Moogfest is an annual festival that celebrates Robert Moog’s great invention and the music people continue to make using synthesizers. For four days in May, Downtown Durham, North Carolina transformed into a showcase for designers and tech companies, conversations led by artists, installations, and performances running throughout the evenings and nights. But it’s not all about the professionals, as we learned from our own experiences at Moogfest. This is truly a festival for everyone, including all who are interested in learning, experimenting, and partying their nights away in Durham!
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For a festival that merges electronic music, art, and technology, Durham is the perfect setting. Because this city—along with the rest of the Research Triangle—is known by tech companies as a great base, but the Bull City also has deep roots in music and art. In the 1960s and 70s, Durham was filled with local soul and funk groups, with over 40 recording at least 35 singles and three full-length albums. Among the many names that came out of this era, check out the Modulations, Blind Boy Fuller, and the Shamrocks.
The Modular Marketplace is a hands-on showcase where companies come from around the globe to share (and sell) the newest and latest products. You could visit with the intention to buy some gear for your own projects and collection. However, you could just to stop by and test, play, and learn about how these things work. This is truly where professionals and amateurs can spark a dialogue and intermingle. Even better—the Marketplace is FREE and open to the public.
Each year, Moogfest brings in speakers to cover a variety of topics. Whether it’s music and technology, art, empowering activism through music, or how technology is evolving and impacting us, there is something for everyone. If you’re an artist or someone interested in seeing all that Moogfest has to offer, there are in-depth workshops available through the VIP Engineer Pass.
If you’re a newbie like I am, you can attend conversations with artists to learn more about how they came to build their synthesizer, what they create, or their method.
Previous conversations have included talks with instrument designers and artists, coding new instruments, and an introduction to audio circuits. Also, there are usually keynotes from high-profile names, with Chelsea Manning stopping by in 2018. Her discussion focused on how creative frontiers will evolve, as privacy laws change.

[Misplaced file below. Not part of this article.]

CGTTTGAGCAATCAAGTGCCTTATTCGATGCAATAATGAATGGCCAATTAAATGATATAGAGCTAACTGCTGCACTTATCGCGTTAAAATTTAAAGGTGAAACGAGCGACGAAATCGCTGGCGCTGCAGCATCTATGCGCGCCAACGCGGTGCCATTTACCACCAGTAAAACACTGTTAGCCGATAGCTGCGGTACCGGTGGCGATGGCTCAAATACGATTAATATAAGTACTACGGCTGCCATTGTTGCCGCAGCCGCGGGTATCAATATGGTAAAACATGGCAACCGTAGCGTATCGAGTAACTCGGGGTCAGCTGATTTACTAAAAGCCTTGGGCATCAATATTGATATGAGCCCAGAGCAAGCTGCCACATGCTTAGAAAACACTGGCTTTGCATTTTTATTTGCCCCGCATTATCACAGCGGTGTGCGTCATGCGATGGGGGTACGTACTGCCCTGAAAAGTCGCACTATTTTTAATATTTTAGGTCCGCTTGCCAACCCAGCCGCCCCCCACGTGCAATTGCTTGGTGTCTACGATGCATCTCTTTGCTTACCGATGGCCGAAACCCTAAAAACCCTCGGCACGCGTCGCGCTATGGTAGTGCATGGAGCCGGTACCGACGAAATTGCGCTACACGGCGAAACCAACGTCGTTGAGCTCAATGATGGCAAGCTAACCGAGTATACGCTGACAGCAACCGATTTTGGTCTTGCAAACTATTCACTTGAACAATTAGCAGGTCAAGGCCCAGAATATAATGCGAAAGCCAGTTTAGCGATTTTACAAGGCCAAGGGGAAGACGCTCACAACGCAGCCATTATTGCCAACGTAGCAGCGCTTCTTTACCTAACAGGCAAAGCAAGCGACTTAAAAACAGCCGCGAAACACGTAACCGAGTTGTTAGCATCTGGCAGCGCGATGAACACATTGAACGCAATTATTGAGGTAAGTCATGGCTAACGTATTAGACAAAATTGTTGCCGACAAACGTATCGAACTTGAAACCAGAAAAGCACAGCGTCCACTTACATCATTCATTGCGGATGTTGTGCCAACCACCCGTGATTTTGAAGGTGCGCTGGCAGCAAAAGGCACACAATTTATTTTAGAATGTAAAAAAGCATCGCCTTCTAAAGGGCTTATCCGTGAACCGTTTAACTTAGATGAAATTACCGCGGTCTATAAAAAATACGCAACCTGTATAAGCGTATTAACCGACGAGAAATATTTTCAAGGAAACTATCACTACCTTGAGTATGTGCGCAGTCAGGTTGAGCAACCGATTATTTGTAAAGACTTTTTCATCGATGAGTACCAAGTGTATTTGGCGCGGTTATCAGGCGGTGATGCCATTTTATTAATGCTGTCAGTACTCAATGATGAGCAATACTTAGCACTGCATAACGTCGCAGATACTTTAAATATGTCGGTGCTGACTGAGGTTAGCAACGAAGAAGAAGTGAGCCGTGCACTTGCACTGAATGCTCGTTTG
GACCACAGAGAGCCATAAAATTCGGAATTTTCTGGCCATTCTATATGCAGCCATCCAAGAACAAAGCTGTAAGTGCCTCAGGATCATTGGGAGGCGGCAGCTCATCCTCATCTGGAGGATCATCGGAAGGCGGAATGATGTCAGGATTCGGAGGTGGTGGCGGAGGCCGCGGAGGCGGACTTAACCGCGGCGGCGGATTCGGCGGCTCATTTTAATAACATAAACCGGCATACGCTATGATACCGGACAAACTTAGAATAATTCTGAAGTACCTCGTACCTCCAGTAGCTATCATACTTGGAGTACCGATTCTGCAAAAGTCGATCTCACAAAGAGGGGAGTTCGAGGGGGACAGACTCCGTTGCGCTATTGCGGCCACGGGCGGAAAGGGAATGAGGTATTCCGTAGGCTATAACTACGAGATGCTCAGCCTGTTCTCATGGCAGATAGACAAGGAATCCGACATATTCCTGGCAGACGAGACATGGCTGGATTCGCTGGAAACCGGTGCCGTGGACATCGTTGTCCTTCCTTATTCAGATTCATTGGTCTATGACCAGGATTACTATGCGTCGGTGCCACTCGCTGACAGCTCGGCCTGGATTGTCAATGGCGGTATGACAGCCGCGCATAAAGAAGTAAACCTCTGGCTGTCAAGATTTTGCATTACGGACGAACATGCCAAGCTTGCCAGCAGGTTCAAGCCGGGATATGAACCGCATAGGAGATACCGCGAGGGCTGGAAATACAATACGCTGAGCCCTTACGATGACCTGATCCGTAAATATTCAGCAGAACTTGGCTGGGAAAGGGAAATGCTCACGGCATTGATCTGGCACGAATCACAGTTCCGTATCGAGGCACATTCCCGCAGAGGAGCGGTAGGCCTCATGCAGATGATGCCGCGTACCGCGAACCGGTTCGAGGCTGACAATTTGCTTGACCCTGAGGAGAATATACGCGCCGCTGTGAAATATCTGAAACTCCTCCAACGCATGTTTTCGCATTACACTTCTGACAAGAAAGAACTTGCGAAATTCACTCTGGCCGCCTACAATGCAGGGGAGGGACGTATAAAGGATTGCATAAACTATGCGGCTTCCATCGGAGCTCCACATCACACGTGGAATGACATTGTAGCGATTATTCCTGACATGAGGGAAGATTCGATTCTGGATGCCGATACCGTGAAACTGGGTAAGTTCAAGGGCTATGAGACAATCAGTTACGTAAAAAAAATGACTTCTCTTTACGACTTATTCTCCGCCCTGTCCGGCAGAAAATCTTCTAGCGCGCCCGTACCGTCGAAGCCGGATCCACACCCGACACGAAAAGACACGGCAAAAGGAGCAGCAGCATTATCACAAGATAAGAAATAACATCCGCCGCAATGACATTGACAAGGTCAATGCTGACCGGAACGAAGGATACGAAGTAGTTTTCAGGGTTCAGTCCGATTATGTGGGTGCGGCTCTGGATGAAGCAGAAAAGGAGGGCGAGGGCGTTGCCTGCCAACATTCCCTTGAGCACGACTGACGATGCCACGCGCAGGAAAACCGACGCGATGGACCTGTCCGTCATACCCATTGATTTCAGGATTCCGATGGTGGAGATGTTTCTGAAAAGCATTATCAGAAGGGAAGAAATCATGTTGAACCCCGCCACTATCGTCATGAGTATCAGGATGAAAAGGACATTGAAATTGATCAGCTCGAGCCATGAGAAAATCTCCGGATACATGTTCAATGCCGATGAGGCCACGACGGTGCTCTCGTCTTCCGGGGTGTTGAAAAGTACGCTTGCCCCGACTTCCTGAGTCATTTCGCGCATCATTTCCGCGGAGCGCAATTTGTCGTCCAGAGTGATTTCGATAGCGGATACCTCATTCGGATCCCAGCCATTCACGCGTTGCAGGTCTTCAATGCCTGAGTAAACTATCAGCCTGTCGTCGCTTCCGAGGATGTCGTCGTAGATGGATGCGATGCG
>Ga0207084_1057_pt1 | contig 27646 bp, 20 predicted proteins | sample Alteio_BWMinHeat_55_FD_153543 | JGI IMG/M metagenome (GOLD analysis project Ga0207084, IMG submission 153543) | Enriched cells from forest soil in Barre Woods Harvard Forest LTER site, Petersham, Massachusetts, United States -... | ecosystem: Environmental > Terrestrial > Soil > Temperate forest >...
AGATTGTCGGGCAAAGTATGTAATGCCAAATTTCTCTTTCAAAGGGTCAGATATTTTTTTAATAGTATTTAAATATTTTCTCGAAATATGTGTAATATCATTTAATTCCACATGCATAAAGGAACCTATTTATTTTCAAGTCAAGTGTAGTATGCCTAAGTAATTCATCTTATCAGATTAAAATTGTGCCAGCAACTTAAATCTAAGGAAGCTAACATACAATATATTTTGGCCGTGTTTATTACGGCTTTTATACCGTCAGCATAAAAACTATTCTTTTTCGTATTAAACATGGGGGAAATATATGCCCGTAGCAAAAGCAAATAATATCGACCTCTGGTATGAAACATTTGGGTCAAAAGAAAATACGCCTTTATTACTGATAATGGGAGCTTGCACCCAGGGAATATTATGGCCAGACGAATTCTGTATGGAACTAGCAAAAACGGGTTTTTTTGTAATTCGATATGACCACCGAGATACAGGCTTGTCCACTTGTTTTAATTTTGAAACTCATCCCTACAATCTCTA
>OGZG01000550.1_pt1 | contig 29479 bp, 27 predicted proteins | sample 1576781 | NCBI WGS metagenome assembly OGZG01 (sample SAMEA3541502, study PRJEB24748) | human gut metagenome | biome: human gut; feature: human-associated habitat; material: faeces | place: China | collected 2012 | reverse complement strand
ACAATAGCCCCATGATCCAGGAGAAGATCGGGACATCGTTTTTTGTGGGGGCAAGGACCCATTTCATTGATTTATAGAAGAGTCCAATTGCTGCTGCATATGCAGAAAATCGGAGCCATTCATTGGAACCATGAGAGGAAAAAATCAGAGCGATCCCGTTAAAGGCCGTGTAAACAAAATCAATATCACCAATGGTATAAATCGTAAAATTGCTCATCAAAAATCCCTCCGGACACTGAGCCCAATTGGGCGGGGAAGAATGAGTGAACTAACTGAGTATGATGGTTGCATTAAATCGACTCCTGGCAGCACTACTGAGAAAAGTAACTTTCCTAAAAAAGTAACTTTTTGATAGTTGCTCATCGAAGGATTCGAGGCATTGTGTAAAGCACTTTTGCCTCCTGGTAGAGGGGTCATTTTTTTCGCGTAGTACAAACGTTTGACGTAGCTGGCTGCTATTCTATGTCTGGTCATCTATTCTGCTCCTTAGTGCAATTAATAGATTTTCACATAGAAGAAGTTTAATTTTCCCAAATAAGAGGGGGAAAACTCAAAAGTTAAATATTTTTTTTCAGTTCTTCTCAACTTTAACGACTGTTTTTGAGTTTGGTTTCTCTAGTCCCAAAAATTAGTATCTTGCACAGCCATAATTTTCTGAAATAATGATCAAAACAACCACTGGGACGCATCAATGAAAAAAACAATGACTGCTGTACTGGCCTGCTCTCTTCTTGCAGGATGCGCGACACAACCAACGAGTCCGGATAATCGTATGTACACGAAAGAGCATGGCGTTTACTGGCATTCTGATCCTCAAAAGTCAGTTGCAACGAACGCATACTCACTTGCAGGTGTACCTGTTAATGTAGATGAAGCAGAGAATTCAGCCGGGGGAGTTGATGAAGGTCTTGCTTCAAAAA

Moogfest isn’t just about listening to others, though there’s a lot to learn. Through the festival’s many workshops, you can do all sorts of things. In 2018, there was an opportunity to combine movement, music, and art with Yoga after Dark. To get a more hands-on look at how a Moog gets made, you could build your own synthesizer. With all these things to do, it was really just a matter of choosing what you wanted to do and then going and doing it.
Here’s a look at the most recent Moogfest schedule.
The performances are the ultimate reason to attend Moogfest. Big names who played at the Moogfest 2018 included KRS-One and Mouse on Mars. Shows ranged from House, Hip-Hop, EDM, Soul, and Euro-Pop and took place in various venues of all shapes and sizes. You could sit in the balcony of the historic Carolina Theatre, hang out in a church, or rock out at Motorco Music Hall. Come with an open mind and hop around all the venues to experience something different every hour. There are also free performances, so even if you didn’t buy a ticket for the weekend, there are opportunities to experience some of the acts.
Some of our favorite shows included Madame Gandhi and Jon Hopkins, but there were quite a few more Moogfest performances worth noting. If you went to Moogfest, who did you enjoy? Any big names from previous incarnations worth sharing?
Our Thoughts and Yours, Too!
I’m a classically trained pianist who pursued an undergraduate degree in music theory. I came to Moogfest as a complete newbie though, because of my limited experience with music technology. Testing Moog synthesizers reminded me that music and art can come together through experimentation. It can arise simply by forgetting what we already know, and remembering that we can always learn something new. Professionally, there’s a lot more that goes into the production and performance. But in it’s simplest form, music happens by saying, “I wonder what would happen if I did that.” And Moogfest reminded me of how there are many different ways we can pose that thought to spark creativity.
Let’s get your thoughts on this. What do you think about this unique festival? Is it really for everyone? If you’ve been before, what have been some of your favorite things to do at Moogfest?